On this day …….. 25th May 1622

Australia has a history of shipwrecks which extends back to before European settlement. Around 8000 wrecks are believed to lie off the coast in Australian waters, although only a quarter of these have been located. The coastline of the great southern continent had not been fully mapped when the earliest ships, trading vessels on their way to the Spice Islands of present-day Indonesia, met their untimely fates, and nothing was known of the rocks and reefs that lurked beneath the waves. Australia’s oldest recorded shipwreck is that of the Trial, also spelt Tryall or Tryal. The Trial was a ship of the English East India Company which was sent to the East Indies in 1621 under the command of John Brooke. The Master was following Henderik Brouwer’s recently discovered route from the Cape of Good Hope to Batavia, via the Roaring Forties; though a faster route due to the strong winds, it was also more dangerous, taking vessels into uncharted waters. The crew of the ship first sighted Point Cloates, a peninsula on Australia’s far west coast, early in May the following year but, due to a navigational error, the Trial ran aground on an unknown reef on 25 May 1622. This reef is now known as Ritchie’s Reef, in which can be found the ‘Trial Rocks’. 100 crewmen lost their lives, along with the Company’s goods the ship was carrying. The remaining crew spent a week ashore before sailing a longboat to Java. Whilst the Dutch had, by this time, already discovered the west coast by accident, this was the first time an English crew had sighted any part of the Australian coastline. Records suggest that the ship’s Master falsified the location of the rocks to hide his error. Consequently, Trial Rocks remained undiscovered for over 314 years, due to the fact that they were not where they were reported to be. The actual wreck site itself was determined only in 1969: however, no evidence has yet been found to identify the site conclusively as being that where the Trial went down.

ON THIS DAY….. 25th May 1911

On the 7th of May, a young woman, named Elizabeth Bridget Delahy, was admitted to hospital suffering from septic poisoning. Delahy died on this day in 1911. The Coroner committed Jane McKenzie to trial, on a charge of murder, and Laura Fox on charge of having been an accessory.

ON THIS DAY….. 25th May 1900

At the Sale Police Court Frederick Clark was committed for trial on a charge of manslaughter. The circumstances of the case were somewhat peculiar. On this day in 1900 two men, Percy Wiliams and Samuel Weatheriy, were returning from a dance at Newry, both riding one horse. Clark came along at a fast pace in the opposite direction when they collided, from the effects of which Weatheriy died.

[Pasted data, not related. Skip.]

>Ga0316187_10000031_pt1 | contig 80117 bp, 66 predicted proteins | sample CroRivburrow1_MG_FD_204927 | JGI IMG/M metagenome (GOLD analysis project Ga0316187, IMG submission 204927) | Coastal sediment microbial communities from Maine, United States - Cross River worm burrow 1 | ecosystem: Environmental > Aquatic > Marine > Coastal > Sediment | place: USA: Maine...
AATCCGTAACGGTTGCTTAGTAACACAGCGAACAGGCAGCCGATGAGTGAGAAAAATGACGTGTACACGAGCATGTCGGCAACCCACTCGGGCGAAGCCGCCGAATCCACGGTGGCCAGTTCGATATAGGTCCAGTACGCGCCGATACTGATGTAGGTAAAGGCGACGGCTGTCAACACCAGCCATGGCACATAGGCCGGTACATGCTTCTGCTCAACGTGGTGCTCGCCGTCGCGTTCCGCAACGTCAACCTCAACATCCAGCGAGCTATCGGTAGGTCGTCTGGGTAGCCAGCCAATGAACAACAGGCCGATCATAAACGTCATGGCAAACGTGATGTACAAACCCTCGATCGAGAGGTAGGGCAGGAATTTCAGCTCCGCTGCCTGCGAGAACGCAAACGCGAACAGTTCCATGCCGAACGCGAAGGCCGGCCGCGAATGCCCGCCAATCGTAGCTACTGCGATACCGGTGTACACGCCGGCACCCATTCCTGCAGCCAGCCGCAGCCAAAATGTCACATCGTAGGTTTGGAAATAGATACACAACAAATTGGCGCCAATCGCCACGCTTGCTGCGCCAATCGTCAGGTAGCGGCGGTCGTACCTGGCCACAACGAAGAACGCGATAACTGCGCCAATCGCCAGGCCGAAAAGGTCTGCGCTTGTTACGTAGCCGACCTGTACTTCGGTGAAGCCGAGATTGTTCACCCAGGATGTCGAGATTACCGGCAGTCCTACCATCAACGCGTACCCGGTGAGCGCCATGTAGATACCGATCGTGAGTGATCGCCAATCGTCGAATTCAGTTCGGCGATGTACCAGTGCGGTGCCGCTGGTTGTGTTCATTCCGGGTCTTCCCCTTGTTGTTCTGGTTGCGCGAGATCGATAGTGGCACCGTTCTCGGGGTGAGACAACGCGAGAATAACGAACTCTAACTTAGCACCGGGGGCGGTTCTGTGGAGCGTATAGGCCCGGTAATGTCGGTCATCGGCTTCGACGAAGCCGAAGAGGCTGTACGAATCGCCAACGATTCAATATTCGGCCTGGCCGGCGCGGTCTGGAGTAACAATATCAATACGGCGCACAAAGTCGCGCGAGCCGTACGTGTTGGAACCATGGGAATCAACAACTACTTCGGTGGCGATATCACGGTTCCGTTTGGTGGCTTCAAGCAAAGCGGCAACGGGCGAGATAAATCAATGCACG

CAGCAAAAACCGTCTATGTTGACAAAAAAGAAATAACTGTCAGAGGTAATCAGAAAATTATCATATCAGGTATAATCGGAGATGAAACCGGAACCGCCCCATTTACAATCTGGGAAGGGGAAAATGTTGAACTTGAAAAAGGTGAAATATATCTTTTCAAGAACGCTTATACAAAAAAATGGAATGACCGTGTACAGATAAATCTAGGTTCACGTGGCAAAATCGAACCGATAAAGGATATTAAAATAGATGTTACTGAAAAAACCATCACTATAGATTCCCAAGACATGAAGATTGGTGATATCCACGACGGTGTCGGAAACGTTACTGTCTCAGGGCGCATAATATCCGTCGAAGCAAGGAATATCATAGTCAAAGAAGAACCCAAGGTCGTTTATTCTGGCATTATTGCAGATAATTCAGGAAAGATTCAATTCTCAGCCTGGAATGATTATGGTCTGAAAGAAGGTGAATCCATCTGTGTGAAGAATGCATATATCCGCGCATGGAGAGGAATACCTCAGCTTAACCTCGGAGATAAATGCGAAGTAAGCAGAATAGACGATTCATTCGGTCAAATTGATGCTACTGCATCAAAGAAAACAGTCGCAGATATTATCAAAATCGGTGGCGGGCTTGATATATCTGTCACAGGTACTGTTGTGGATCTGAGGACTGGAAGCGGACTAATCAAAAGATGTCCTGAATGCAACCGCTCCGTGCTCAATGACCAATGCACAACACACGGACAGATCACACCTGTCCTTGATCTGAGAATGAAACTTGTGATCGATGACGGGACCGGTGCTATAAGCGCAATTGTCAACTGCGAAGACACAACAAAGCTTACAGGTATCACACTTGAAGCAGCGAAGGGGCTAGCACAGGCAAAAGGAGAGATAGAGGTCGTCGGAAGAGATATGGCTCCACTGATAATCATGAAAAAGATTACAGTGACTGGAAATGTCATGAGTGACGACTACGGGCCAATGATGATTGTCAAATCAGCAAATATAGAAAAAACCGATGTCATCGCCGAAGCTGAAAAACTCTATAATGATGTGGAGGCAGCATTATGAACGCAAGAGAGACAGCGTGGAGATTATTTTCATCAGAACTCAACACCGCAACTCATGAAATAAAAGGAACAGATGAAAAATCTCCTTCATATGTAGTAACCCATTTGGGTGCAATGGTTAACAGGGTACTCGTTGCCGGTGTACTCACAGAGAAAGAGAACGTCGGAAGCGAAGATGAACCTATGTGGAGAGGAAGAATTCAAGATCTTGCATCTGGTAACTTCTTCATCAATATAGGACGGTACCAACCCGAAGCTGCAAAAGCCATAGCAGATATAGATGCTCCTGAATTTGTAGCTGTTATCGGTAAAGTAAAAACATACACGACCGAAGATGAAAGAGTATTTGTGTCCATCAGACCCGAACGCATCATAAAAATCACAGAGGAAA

60 years of Australian TV

Blue Heelers is an Australian police drama series that ran for 12 years, from 1994 to 2006, and depicts the lives of police officers in Mount Thomas, a fictional small town in Victoria, which was located in Williamstown. Maggie Doyle is a fictional character portrayed by Lisa McCune in the long-running Australian police show Blue Heelers. She first appeared in 1994, and exited in 2000. Maggie arrived in Mount Thomas in the debut episode ‘A Woman’s Place’. She was driving into town and was pulled over by P.J. (Martin Sacks) and Nick (William McInnes). P.J. gave her a breathalyser test and realised she was a cop. She then went on to the Imperial Hotel, where she was staying, and finds out that Wayne Patterson (an old love of hers) was living and working in Mount Thomas. She then goes to the police station and introduced herself to Sergeant Tom Croydon. (It was shown that Tom and Maggie’s father, Pat Doyle had also once been posted at the same station.) This episode saw Maggie trying to convince a girl who had been raped to press charges. She also shoots Mick Doherty’s dog as it was going to attack and kill Wayne. The debut episode of the series showed us Maggie’s good nature and how opposed she is to sexism. Prior to her arrival in Mount Thomas, all of the police officers were men, and the town seemed to find the idea of a female police officer funny. This changed, of course, over the course of the series as more female officers were posted to Mount Thomas.She is the fourth longest character behind Tom,Chris and PJ. Cont Maggie Doyle House was filmed at 19 Verdon St, Williamstown